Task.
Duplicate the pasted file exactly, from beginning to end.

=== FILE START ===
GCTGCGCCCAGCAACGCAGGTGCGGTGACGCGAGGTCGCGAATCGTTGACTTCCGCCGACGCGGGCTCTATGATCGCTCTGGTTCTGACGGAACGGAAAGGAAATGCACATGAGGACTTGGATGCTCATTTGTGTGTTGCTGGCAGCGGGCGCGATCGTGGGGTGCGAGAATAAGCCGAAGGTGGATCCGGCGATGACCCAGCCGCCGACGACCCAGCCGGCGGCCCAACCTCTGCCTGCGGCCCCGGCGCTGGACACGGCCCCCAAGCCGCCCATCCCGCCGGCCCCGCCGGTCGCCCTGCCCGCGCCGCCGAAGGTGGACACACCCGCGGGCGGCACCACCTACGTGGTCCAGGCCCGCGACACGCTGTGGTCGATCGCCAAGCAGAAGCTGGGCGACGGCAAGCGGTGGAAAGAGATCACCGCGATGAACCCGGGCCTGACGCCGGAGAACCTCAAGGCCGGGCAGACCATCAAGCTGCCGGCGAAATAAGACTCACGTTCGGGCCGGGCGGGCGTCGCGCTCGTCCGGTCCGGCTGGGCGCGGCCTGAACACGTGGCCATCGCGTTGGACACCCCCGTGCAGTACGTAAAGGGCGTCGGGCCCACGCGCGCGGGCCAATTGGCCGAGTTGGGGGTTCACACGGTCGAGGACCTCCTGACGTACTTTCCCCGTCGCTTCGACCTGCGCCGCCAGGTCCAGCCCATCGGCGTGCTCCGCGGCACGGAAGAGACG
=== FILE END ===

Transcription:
GCTGCGCCCAGCAACGCAGGTGCGGTGACGCGAGGTCGCGAATCGTTGACTTCCGCCGACGCGGGCTCTATGATCGCTCTGGTTCTGACGGAACGGAAAGGAAATGCACATGAGGACTTGGATGCTCATTTGTGTGTTGCTGGCAGCGGGCGCGATCGTGGGGTGCGAGAATAAGCCGAAGGTGGATCCGGCGATGACCCAGCCGCCGACGACCCAGCCGGCGGCCCAACCTCTGCCTGCGGCCCCGGCGCTGGACACGGCCCCCAAGCCGCCCATCCCGCCGGCCCCGCCGGTCGCCCTGCCCGCGCCGCCGAAGGTGGACACACCCGCGGGCGGCACCACCTACGTGGTCCAGGCCCGCGACACGCTGTGGTCGATCGCCAAGCAGAAGCTGGGCGACGGCAAGCGGTGGAAAGAGATCACCGCGATGAACCCGGGCCTGACGCCGGAGAACCTCAAGGCCGGGCAGACCATCAAGCTGCCGGCGAAATAAGACTCACGTTCGGGCCGGGCGGGCGTCGCGCTCGTCCGGTCCGGCTGGGCGCGGCCTGAACACGTGGCCATCGCGTTGGACACCCCCGTGCAGTACGTAAAGGGCGTCGGGCCCACGCGCGCGGGCCAATTGGCCGAGTTGGGGGTTCACACGGTCGAGGACCTCCTGACGTACTTTCCCCGTCGCTTCGACCTGCGCCGCCAGGTCCAGCCCATCGGCGTGCTCCGCGGCACGGAAGAGACG